In order to best protect the health and well-being of our University community, and in accordance with the latest public health guidance, we are requiring the COVID-19 vaccine for all members of our University community. More than 475 colleges and universities across the country – including many of our peer institutions in Connecticut – have implemented this policy to mitigate the impact of COVID-19 on their campuses.
Fully vaccinated members of our University community will be able to immerse themselves in work and learning environments featuring pre-pandemics norms for class formats, student life, and other staples of the Charger experience.
Students Reflect on Impact of University’s Suicide Prevention Policy Summit
Hosted by the School of Health Sciences and WeEmbodyLab, the University’s public health research group, the Suicide Prevention Policy Summit brought together the University community, local lawmakers, and medical professionals to discuss suicide prevention strategies.
To discuss approaches to addressing this public health issue in Connecticut, the University of New Haven convened a Suicide Prevention Policy Summit that brought together students, faculty, local lawmakers, and healthcare professionals.
In his keynote speech, Frank Fortunati, MD, JD, the medical director of Yale New Haven Psychiatric Hospital, presented a three-step method to reduce suicide, which included limiting access to lethal means, broadening school screenings for mental health, and focusing on building resiliency within youth. He also emphasized that as a society, steps must be taken to remove the stigma associated with mental health disorders, such as depression and anxiety, which can lead to people taking their own lives.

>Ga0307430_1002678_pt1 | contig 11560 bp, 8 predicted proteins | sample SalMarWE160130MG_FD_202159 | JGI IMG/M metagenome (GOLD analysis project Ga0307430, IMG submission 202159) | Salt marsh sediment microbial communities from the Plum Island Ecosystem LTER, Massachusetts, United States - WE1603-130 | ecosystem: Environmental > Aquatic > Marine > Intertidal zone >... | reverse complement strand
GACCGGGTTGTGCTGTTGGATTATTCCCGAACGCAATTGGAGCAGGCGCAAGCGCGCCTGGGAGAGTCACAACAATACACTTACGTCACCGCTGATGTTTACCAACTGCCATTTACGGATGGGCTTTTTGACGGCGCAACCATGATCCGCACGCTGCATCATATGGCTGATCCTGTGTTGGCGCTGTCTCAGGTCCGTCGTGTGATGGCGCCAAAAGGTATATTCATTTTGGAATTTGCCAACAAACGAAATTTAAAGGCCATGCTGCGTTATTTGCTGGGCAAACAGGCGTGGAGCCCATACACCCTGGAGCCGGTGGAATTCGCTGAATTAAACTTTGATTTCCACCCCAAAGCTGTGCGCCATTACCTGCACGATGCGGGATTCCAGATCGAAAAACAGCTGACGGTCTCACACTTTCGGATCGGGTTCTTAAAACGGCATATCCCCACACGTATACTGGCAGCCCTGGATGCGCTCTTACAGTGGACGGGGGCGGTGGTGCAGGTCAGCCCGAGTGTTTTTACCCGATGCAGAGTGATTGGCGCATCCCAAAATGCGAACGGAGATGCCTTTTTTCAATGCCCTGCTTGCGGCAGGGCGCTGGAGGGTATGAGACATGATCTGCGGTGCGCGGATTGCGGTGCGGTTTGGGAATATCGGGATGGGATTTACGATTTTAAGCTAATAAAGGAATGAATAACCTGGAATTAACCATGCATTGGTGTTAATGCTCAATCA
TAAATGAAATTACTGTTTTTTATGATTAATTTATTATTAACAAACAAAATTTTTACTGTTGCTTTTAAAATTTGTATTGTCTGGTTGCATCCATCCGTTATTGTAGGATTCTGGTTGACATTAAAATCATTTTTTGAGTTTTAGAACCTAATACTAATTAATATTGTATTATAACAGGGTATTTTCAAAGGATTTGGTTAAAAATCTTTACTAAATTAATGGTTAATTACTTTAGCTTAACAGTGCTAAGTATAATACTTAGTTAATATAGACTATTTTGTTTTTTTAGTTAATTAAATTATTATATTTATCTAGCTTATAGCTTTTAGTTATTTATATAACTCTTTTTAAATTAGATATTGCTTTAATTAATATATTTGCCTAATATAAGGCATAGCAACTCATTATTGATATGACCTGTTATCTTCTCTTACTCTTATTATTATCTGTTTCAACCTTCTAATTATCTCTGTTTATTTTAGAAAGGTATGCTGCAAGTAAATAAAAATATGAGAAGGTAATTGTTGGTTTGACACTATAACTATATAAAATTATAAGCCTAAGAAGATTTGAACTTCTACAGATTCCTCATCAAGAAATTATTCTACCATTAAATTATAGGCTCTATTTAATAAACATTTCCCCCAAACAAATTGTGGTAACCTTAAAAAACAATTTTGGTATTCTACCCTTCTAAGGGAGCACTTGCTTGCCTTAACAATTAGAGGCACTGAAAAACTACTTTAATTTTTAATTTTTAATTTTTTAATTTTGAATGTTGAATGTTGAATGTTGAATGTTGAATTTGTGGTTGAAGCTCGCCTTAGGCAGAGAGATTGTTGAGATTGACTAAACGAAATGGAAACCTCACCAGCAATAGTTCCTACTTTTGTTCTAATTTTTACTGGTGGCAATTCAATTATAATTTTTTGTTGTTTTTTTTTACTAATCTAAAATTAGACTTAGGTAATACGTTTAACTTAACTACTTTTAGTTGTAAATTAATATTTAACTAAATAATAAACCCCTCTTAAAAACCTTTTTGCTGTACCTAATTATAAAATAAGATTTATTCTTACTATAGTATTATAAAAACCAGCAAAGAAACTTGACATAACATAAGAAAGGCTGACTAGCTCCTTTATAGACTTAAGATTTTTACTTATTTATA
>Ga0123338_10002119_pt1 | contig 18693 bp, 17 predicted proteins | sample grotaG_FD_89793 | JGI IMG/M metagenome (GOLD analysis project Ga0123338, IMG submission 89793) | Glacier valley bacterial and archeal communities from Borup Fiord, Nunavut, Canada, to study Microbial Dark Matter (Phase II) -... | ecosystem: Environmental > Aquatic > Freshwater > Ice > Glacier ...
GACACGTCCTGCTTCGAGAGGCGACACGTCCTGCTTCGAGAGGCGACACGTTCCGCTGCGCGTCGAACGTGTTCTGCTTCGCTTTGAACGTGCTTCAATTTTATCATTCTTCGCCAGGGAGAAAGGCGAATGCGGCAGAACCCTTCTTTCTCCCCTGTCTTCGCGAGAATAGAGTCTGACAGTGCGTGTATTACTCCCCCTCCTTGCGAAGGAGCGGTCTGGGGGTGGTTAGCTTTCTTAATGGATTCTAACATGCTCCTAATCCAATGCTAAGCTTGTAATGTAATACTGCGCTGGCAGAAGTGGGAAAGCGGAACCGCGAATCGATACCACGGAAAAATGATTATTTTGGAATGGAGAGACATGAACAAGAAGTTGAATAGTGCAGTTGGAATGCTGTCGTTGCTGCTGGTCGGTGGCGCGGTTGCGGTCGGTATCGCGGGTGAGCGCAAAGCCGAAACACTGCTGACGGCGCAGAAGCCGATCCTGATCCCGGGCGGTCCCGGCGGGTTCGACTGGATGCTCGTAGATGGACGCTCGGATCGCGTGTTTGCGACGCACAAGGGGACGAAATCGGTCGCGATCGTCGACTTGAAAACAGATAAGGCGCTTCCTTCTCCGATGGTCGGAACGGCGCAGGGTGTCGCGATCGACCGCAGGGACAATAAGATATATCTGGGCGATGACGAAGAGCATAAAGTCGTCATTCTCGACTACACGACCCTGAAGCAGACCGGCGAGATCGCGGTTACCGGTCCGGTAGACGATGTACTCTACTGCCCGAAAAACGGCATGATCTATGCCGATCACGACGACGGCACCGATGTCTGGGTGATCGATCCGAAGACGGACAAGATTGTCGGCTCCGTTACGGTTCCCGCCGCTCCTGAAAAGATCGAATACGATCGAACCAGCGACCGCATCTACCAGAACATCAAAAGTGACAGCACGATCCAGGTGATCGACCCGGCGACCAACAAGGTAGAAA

Madelon Baranoski, Ph.D., professor of psychiatry at the Yale School of Medicine, proposed strategies such as socially condemning and criminalizing cyberbullying, instituting "tech free time," volunteering, and developing mentoring opportunities to reduce the risk of suicide within our communities.
"After attending this event, we are better able to recognize the signs that someone may exhibit when they need help."Katie Gray ’23 and Jayden Hyacinthe-Keeley ’22
In her presentation, Lillie Macias, Ph.D., an assistant professor of psychology at the University of New Haven, revealed that risk factors for suicide differ depending on one’s gender, ethnicity, and sexual orientation. Prevention efforts, therefore, must be both universal and individualized.
When sharing the tragic story of losing his oldest daughter at the age of fifteen, Matthew Riley, chief operating officer of Jordan Porco Foundation, a nonprofit dedicated to suicide prevention, discussed the devastating impact his daughter’s death had on his family. He emphasized that behind the suicide statistics are real people. He stressed the importance of change, including passing legislation to support suicide preventions policies.
His story really moved us because we were able to feel the pain in his voice. We learned that suicide can impact anyone, such as a friend, coworker, classmate, or even a family member. After attending this event, we are better able to recognize the signs that someone may exhibit when they need help.
Each speaker stressed the importance of not only maintaining the health of the individual, but also the health of the community. As State Senator James Maroney stated, "This is the start of the conversation, not the end of one."
Suicide is becoming an increasingly serious issue amongst our generation. Unfortunately, most of us will likely lose someone we know to suicide at some point in our lives. Events such as the Suicide Prevention Policy Summit are what our generation and our country need. Talking about suicide and depression, letting people know that it is okay to seek help, and that they are not alone is how we begin to put an end to this epidemic.